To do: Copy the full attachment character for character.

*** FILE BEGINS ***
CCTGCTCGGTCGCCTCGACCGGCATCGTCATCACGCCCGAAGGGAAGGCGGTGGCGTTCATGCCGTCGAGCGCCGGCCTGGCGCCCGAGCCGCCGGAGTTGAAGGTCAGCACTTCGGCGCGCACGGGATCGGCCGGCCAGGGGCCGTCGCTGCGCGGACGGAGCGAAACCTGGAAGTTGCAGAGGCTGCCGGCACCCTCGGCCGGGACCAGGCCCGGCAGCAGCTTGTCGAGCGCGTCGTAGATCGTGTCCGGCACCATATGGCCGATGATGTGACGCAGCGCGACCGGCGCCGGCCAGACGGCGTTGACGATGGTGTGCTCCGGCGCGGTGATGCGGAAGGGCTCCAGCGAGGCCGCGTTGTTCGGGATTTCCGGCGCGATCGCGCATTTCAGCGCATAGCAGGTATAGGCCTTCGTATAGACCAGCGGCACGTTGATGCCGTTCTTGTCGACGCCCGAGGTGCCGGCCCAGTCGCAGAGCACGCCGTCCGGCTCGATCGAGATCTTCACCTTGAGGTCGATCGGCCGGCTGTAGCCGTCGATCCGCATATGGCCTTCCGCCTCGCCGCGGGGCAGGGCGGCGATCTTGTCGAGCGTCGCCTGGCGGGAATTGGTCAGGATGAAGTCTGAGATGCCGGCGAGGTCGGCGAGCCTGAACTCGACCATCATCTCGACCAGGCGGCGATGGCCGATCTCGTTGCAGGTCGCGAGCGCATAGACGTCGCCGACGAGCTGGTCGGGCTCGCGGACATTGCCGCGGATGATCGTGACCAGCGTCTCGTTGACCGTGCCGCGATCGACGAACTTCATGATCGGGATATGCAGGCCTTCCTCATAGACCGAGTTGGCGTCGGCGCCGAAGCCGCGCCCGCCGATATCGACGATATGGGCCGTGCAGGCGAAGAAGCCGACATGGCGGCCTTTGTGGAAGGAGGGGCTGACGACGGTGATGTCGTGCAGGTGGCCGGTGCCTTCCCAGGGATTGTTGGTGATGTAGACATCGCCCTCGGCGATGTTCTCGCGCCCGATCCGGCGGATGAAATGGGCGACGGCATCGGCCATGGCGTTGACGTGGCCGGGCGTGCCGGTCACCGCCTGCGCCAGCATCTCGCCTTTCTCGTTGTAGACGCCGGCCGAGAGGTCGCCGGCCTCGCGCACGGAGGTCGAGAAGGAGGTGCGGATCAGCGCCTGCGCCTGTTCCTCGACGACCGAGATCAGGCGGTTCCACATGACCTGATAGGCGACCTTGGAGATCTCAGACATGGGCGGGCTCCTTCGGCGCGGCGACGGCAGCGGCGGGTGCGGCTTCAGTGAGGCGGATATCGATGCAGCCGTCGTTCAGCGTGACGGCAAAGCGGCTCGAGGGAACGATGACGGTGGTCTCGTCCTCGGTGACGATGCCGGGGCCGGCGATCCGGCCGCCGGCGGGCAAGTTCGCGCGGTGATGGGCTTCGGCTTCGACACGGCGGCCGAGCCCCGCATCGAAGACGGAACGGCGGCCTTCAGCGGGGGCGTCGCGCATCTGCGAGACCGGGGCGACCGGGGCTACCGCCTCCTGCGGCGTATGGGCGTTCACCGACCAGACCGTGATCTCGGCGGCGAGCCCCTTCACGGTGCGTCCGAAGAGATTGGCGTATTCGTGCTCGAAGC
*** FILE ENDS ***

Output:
CCTGCTCGGTCGCCTCGACCGGCATCGTCATCACGCCCGAAGGGAAGGCGGTGGCGTTCATGCCGTCGAGCGCCGGCCTGGCGCCCGAGCCGCCGGAGTTGAAGGTCAGCACTTCGGCGCGCACGGGATCGGCCGGCCAGGGGCCGTCGCTGCGCGGACGGAGCGAAACCTGGAAGTTGCAGAGGCTGCCGGCACCCTCGGCCGGGACCAGGCCCGGCAGCAGCTTGTCGAGCGCGTCGTAGATCGTGTCCGGCACCATATGGCCGATGATGTGACGCAGCGCGACCGGCGCCGGCCAGACGGCGTTGACGATGGTGTGCTCCGGCGCGGTGATGCGGAAGGGCTCCAGCGAGGCCGCGTTGTTCGGGATTTCCGGCGCGATCGCGCATTTCAGCGCATAGCAGGTATAGGCCTTCGTATAGACCAGCGGCACGTTGATGCCGTTCTTGTCGACGCCCGAGGTGCCGGCCCAGTCGCAGAGCACGCCGTCCGGCTCGATCGAGATCTTCACCTTGAGGTCGATCGGCCGGCTGTAGCCGTCGATCCGCATATGGCCTTCCGCCTCGCCGCGGGGCAGGGCGGCGATCTTGTCGAGCGTCGCCTGGCGGGAATTGGTCAGGATGAAGTCTGAGATGCCGGCGAGGTCGGCGAGCCTGAACTCGACCATCATCTCGACCAGGCGGCGATGGCCGATCTCGTTGCAGGTCGCGAGCGCATAGACGTCGCCGACGAGCTGGTCGGGCTCGCGGACATTGCCGCGGATGATCGTGACCAGCGTCTCGTTGACCGTGCCGCGATCGACGAACTTCATGATCGGGATATGCAGGCCTTCCTCATAGACCGAGTTGGCGTCGGCGCCGAAGCCGCGCCCGCCGATATCGACGATATGGGCCGTGCAGGCGAAGAAGCCGACATGGCGGCCTTTGTGGAAGGAGGGGCTGACGACGGTGATGTCGTGCAGGTGGCCGGTGCCTTCCCAGGGATTGTTGGTGATGTAGACATCGCCCTCGGCGATGTTCTCGCGCCCGATCCGGCGGATGAAATGGGCGACGGCATCGGCCATGGCGTTGACGTGGCCGGGCGTGCCGGTCACCGCCTGCGCCAGCATCTCGCCTTTCTCGTTGTAGACGCCGGCCGAGAGGTCGCCGGCCTCGCGCACGGAGGTCGAGAAGGAGGTGCGGATCAGCGCCTGCGCCTGTTCCTCGACGACCGAGATCAGGCGGTTCCACATGACCTGATAGGCGACCTTGGAGATCTCAGACATGGGCGGGCTCCTTCGGCGCGGCGACGGCAGCGGCGGGTGCGGCTTCAGTGAGGCGGATATCGATGCAGCCGTCGTTCAGCGTGACGGCAAAGCGGCTCGAGGGAACGATGACGGTGGTCTCGTCCTCGGTGACGATGCCGGGGCCGGCGATCCGGCCGCCGGCGGGCAAGTTCGCGCGGTGATGGGCTTCGGCTTCGACACGGCGGCCGAGCCCCGCATCGAAGACGGAACGGCGGCCTTCAGCGGGGGCGTCGCGCATCTGCGAGACCGGGGCGACCGGGGCTACCGCCTCCTGCGGCGTATGGGCGTTCACCGACCAGACCGTGATCTCGGCGGCGAGCCCCTTCACGGTGCGTCCGAAGAGATTGGCGTATTCGTGCTCGAAGC